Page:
The test specimens were chevron notch DCB (double cantilever beam) specimens taken from the tubes shown in Table 3 in the longitudinal direction at half thickness and machined in accordance with specification NACE TM0177 method D.
 The test bath used in the first series of tests was an aqueous solution composed of 50 g/l of sodium chloride (NaCl) and 4 g/l of sodium acetate (CH3COONa) saturated with H2S before the test by bubbling through a mixture of 10% H2S/90% CO2 gas at atmospheric pressure and at 24° C. (±1.7° C.) and adjusted to a pH of 3.5 using hydrochloric acid (HCl) (tests termed mild condition tests).
 The specimens were placed under tension using a wedge which imposed a displacement of the 2 arms of the DCB specimen of 0.51 mm (±0.03 mm) and subjected to the test solution for 14 days.
 They were then broken under tension. The critical lift off load for the wedge was measured and on the ruptured surfaces, the mean crack propagation length when maintained in the test solution was measured and the critical stress intensity for SSC was measured: the K1SSC. Additional criteria were used to ensure the validity of the determination.
 Three specimens were tested per product in order to account for the dispersion of this test; the mean value and standard deviation of these three determinations were determined.
 Table 6 below shows the K1SSC results obtained for the specimens and the HRc hardness measurements carried out before introduction into the SSC test solution at half the width of the specimen in front of the chevron notch in accordance with standards ISO11960 or API 5CT, latest edition. Table 6 also shows the values for the yield strength of Table 3.
TABLE-US-00006 TABLE 6 Results of K1SSC test under mild conditions and HRc hardness test. Yield K1SSC (MPa m1/2) strength Individual Standard HRc Ref (MPa) value Mean deviation specimen B1 865 46.6 44.2 2.1 30.0 43.2 29.9 42.7 29.6 B2 880 40.2 38.9 1.2 31.2 37.7 31.3 38.8 30.9 C1 904 39.9 38.2 1.9 31.1 36.2 31.2 38.4 31.7 C2 887 41.2 43.0 1.5 31.6 43.7 31.7 44.0 31.4 D2 885 39.1 36.7 2.2 29.4 36.5 31.7 34.6 31.5 F* 938 26.3 27.5 1.1 33.1 28.4 33.0 27.9 33.0 *comparative example
 The individual values for K1SSC were from 34.6 to 46.6 MPam1/2 for the steel of the invention and were substantially lower for steel F, outside the invention.
 The format of the tube (thickness 13.84 or 30 mm) was not observed to have any particular influence.
 The mean K1SSC values are shown as a function of the yield strength (YS) in FIG. 1 and the individual values of K1SSC are shown as a function of the mean hardness HRc of the specimen of FIG. 2.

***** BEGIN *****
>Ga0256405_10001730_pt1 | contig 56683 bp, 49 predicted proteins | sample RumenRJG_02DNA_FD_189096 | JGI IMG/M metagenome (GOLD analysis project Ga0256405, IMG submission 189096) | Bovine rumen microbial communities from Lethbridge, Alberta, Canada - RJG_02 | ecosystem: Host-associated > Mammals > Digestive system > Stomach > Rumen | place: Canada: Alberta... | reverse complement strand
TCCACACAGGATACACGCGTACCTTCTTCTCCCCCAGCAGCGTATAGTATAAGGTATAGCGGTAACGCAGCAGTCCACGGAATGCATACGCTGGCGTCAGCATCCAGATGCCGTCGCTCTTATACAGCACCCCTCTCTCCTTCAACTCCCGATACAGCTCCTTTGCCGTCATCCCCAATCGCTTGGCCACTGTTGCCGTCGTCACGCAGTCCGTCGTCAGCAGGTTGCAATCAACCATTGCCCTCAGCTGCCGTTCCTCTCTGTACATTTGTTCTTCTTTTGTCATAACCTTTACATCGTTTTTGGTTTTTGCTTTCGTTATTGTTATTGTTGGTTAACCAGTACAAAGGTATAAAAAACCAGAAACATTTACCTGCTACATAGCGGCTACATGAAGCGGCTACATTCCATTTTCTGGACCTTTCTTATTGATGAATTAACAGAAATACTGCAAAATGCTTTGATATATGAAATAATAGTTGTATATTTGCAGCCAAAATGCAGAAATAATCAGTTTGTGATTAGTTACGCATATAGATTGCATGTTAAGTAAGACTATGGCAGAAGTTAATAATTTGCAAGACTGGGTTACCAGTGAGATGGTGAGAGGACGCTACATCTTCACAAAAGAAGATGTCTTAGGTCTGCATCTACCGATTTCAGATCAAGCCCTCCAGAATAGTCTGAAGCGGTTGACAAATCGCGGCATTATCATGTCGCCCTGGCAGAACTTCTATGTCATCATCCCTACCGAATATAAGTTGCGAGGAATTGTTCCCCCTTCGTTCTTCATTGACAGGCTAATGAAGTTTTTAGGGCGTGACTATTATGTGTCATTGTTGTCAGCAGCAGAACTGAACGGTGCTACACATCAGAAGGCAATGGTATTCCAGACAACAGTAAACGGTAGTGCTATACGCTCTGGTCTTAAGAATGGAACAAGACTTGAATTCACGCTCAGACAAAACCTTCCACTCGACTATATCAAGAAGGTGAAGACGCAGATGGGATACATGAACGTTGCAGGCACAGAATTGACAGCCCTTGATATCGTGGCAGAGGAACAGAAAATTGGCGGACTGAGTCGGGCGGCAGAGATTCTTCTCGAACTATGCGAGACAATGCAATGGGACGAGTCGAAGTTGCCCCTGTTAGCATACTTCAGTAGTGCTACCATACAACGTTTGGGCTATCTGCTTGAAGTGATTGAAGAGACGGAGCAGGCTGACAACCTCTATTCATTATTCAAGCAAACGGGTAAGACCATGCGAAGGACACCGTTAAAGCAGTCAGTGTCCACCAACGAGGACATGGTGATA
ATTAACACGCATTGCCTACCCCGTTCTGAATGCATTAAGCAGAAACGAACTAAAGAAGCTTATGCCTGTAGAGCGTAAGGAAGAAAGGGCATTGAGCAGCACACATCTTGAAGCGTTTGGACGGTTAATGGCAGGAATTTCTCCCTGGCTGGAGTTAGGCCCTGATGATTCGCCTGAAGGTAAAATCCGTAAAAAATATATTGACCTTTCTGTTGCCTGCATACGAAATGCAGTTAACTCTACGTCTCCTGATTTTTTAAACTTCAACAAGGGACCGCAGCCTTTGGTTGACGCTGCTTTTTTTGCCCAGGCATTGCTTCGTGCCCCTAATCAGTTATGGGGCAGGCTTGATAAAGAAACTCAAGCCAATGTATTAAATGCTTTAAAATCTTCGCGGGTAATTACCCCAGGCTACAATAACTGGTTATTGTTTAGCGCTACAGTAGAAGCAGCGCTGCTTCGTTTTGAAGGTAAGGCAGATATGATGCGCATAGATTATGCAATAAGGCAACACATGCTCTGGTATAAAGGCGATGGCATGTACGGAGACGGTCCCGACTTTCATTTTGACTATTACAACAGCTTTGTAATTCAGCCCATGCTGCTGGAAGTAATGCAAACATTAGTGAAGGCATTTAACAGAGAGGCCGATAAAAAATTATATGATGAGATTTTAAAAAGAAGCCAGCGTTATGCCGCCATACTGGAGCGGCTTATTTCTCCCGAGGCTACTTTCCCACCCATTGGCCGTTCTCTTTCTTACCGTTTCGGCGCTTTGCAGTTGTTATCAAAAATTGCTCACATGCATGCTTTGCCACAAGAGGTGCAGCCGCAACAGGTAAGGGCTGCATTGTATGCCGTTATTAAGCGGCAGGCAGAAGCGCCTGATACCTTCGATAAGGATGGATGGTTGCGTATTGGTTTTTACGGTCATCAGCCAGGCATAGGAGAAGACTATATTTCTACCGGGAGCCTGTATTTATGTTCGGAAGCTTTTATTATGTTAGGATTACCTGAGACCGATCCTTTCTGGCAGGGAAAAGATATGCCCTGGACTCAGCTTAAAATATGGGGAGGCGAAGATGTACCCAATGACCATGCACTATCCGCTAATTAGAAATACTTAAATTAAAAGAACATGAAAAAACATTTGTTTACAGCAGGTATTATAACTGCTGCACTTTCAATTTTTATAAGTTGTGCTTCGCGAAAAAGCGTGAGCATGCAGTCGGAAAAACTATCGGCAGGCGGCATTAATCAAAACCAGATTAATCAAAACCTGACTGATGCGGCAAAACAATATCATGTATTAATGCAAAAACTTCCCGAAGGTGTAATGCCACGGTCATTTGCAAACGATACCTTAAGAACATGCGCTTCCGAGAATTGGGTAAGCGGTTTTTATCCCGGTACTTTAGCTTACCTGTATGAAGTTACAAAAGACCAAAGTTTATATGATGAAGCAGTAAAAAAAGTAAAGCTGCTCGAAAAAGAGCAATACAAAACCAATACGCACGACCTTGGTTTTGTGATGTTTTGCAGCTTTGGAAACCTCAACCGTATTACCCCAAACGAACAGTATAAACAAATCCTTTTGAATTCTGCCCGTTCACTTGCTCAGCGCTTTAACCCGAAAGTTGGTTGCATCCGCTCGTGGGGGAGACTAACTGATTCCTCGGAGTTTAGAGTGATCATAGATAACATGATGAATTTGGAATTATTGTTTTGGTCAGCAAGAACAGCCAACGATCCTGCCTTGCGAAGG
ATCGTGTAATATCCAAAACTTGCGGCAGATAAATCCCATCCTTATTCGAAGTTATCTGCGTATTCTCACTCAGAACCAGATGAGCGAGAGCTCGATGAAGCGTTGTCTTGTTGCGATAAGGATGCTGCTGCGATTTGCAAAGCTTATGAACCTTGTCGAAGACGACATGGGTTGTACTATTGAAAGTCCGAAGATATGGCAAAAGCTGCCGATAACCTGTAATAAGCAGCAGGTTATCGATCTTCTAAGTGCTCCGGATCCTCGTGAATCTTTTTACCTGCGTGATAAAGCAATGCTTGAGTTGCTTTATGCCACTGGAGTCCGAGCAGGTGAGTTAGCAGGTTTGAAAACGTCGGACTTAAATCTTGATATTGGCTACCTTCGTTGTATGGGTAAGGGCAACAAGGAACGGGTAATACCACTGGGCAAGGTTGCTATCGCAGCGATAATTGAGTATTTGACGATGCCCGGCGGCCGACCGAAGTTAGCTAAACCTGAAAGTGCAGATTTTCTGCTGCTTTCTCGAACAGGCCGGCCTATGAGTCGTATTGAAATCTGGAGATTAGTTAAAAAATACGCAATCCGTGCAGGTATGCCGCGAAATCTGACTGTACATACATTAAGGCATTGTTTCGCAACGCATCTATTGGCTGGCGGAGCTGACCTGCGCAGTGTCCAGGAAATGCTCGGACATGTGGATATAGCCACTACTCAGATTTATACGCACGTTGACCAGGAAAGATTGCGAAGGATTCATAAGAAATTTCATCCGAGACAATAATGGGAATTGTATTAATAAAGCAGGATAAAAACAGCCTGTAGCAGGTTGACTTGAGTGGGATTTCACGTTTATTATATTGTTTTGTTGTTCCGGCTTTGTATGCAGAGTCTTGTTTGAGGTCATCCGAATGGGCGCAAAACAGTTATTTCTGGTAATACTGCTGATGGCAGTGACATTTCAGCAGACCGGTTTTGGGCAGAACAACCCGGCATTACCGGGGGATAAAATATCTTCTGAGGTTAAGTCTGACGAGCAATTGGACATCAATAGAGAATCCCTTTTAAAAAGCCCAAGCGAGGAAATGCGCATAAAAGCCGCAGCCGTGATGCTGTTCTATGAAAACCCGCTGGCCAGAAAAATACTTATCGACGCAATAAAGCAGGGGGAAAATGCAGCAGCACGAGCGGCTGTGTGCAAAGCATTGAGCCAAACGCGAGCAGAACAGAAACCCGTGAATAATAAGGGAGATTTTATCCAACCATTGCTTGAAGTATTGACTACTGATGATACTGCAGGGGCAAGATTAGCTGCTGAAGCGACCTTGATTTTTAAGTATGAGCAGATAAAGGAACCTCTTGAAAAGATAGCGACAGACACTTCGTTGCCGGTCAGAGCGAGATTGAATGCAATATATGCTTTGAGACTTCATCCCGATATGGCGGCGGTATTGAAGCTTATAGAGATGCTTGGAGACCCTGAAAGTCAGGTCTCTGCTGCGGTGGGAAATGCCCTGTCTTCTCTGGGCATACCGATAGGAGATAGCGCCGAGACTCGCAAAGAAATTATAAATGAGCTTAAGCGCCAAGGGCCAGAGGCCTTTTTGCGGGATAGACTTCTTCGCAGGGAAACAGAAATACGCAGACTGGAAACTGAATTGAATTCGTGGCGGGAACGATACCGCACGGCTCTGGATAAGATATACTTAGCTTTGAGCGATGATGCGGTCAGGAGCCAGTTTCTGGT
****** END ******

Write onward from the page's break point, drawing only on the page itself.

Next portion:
The value of K1SSC tended to reduce with the yield strength or the hardness.
 However, above all, if the relationship with the hardness HRc (FIG. 2) is considered, it appears that for a given hardness, higher values for K1SSC were obtained with the steel of the invention (compared with specimens B, C, D to F).
 Thus, it appears to be preferable to treat the steel in a range of values with a yield strength in the range 862 to 965 MPa (125-140 ksi) and more preferably in the range 862 to 931 MPa (125-135 ksi).
 In a second series of tests, the DCB specimens were tested under more severe conditions termed "full NACE" conditions. They were immersed in a solution which was similar to the preceding one except that it had been saturated with a gas containing 100% of H2S (as opposed to 10% for the tests of the first series) and that the pH had been adjusted to 2.7. The displacement of the arms of the specimen was fixed at 0.38 mm.
 The results are shown in Table 7.
 The K1SSC values obtained were of the order of 24 MPam1/2, substantially lower than under the mild test conditions. The same type of classification was obtained as under mild conditions (the steel of the invention produces better results than the comparative grade F).
 The steel of the invention is of particular application to products intended for exploration and the production from hydrocarbon fields such as casing, tubing, risers, drill strings, drill collars or even accessories for the above products.
TABLE-US-00007 TABLE 7 Results of K1SSC test under "full NACE" conditions and hardness test. Ref Yield K1SSC (MPa m1/2) strength Individual Standard (MPa) value Mean deviation B2 880 24.9 24.4 1.3 23.1 25.9 23.5 C2 887 23.0 23.9 0.6 24.3 24.2 24.1 D2 885 23.9 23.9 0.8 24.9 23.4 23.2 F* 938 19.5 21.0 1.3 21.7 21.8 *comparative example
Patent applications by Christoph Bosch, Dortmund DE
Patent applications by Jean Leyer, Valenciennes FR
Patent applications by Michel Piette, Valenciennes FR
Patent applications by VALLOUREC MANNESMANN OIL & GAS FRANCE
Patent applications in class Molybdenum containing
Patent applications in all subclasses Molybdenum containing